You can, however, transfer money from a First Home Savings Account to an RRSP or registered retirement income fund on a tax-free basis. These transfers won’t reset your lifetime FHSA contribution limit, but they also don’t reduce your RRSP contribution room.
Other FHSA contribution rules
We’ve established that you have annual and lifetime FHSA contribution limits of $8,000 and $40,000, respectively. But there are a few other rules to keep in mind.
Unlike with RRSPs, your annual FHSA contribution limit applies to a calendar year, and doesn’t include the first 60 days of the following year. After December 31, the contribution time for any particular year is up.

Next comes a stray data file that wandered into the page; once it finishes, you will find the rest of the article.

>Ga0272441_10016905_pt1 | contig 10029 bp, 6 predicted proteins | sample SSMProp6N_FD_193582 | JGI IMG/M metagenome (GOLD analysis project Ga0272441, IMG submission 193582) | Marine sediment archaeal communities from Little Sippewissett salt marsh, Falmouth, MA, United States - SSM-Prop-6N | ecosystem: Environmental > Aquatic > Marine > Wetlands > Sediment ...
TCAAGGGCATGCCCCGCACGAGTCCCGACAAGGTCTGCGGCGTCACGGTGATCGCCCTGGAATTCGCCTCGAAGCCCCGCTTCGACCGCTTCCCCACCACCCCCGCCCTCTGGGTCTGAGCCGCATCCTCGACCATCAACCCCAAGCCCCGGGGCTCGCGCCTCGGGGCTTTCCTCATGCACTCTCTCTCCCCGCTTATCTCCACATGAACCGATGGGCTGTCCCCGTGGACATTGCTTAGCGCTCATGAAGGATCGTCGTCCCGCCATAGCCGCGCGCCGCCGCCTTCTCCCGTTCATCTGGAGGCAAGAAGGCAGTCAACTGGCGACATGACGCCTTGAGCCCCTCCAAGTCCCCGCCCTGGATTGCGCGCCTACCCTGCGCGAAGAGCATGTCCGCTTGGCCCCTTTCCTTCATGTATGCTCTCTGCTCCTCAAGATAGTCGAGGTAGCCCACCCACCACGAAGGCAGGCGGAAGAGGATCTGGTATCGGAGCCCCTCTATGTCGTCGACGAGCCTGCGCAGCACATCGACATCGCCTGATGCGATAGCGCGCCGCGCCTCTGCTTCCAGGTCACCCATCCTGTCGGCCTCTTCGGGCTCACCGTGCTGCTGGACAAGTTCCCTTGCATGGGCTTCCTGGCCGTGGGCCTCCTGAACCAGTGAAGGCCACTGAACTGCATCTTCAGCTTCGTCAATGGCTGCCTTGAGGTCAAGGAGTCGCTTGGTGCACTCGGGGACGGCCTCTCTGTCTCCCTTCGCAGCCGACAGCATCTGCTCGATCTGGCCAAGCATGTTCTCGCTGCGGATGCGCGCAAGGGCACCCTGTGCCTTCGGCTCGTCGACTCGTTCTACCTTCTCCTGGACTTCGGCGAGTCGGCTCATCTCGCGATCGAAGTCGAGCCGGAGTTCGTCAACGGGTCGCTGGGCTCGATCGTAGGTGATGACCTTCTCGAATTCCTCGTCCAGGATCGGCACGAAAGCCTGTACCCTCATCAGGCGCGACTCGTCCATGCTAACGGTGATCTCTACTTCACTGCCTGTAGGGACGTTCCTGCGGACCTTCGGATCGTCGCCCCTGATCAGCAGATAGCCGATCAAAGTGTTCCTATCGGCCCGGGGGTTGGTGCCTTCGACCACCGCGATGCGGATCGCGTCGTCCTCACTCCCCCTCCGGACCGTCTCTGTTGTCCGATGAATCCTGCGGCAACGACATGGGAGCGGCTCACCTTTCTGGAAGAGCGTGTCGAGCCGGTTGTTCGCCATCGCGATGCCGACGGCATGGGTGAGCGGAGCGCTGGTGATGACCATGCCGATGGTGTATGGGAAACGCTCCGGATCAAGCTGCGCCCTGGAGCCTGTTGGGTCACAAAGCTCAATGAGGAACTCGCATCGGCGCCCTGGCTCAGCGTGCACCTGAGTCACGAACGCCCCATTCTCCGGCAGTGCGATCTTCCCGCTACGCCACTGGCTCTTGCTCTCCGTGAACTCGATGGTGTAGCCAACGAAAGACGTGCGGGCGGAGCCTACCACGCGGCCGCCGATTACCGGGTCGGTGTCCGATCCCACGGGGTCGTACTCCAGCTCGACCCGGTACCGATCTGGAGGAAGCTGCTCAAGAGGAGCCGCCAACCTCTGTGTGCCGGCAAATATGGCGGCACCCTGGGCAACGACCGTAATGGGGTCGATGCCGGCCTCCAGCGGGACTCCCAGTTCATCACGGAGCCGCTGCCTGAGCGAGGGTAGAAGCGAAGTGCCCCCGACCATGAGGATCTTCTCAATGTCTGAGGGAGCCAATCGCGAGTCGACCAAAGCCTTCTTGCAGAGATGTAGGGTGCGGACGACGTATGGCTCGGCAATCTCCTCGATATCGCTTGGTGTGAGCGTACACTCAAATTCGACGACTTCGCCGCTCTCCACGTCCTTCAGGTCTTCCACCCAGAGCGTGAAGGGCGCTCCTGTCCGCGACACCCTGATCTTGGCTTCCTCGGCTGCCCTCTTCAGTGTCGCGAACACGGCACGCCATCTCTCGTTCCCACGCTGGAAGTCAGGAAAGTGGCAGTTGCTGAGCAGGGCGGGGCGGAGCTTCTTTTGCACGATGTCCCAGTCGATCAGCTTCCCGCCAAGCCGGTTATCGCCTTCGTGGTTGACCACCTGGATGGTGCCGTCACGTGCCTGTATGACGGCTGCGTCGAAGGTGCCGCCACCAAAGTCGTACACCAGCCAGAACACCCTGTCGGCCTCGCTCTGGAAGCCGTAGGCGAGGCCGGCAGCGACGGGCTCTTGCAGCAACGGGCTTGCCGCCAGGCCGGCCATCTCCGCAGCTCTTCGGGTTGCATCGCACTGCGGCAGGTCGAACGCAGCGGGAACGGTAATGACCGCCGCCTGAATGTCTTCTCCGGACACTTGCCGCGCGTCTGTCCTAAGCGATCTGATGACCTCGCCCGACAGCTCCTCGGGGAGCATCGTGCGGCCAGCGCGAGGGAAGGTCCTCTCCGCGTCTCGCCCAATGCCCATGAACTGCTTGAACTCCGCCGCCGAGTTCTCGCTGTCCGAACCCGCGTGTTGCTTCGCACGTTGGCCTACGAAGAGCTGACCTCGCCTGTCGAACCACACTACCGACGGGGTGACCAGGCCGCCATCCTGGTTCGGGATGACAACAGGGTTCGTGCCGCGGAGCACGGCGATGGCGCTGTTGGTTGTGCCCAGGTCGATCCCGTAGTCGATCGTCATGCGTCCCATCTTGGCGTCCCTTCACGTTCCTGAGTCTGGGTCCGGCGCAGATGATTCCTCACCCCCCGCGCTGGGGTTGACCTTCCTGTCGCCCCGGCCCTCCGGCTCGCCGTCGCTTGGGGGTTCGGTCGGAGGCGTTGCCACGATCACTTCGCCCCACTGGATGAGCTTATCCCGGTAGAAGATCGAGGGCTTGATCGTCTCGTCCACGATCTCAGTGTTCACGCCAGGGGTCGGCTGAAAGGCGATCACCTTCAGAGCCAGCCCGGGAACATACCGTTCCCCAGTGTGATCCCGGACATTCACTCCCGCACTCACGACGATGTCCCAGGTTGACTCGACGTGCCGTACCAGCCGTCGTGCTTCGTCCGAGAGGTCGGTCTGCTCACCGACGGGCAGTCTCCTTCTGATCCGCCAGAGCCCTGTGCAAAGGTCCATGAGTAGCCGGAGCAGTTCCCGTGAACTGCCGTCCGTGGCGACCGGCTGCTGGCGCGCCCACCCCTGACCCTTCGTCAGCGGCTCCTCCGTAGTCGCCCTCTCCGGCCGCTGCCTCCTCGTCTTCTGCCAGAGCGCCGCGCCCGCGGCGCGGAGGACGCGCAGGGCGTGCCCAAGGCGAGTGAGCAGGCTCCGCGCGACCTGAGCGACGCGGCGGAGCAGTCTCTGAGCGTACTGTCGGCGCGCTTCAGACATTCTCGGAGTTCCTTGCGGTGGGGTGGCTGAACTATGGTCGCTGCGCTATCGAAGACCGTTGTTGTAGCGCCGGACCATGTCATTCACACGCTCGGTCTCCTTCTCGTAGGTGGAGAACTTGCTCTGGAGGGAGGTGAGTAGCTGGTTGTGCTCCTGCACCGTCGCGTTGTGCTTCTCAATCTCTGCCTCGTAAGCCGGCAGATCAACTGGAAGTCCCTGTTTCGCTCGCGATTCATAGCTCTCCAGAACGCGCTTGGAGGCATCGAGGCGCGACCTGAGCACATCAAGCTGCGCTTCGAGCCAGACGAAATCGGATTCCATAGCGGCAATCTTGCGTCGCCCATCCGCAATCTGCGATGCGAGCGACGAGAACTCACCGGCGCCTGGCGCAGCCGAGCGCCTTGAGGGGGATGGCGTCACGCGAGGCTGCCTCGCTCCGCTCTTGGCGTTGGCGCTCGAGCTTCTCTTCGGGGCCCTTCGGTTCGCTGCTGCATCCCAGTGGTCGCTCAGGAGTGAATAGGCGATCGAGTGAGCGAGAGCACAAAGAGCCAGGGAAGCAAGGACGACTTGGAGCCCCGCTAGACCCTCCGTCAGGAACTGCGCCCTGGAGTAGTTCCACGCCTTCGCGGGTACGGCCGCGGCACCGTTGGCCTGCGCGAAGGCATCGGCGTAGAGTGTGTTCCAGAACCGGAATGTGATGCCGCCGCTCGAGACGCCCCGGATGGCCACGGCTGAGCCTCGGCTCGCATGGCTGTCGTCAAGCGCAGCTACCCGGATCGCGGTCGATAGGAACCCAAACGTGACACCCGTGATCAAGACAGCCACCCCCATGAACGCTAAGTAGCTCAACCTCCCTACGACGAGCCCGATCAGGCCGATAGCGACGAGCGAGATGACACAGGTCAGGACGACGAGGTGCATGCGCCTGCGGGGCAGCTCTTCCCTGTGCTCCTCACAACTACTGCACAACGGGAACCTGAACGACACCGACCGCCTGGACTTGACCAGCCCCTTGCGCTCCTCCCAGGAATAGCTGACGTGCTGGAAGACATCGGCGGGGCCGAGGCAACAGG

If you don’t hit your annual FHSA contribution limit, the leftover amount carries over to the next year. If you contribute $4,000 in 2023, for example, you’ll have $12,000 worth of contribution room to work with in 2024.
You can hold more than one FHSA, but you have to adhere to a single annual and lifetime contribution limit. If you go over your annual contribution limit, you’ll be taxed at a rate of 1% per month on the excess contribution amount. Your over-contribution will be applied to next year’s total once January 1 rolls around.
You can help your spouse or common-law partner contribute to their FHSA by sharing funds with them, but whatever money you provide can’t be claimed as a deduction for tax purposes.
Will the First Home Savings Account actually help you buy a house?
That’s the $40,000 question. Answering it means weighing the FHSA’s pros and cons.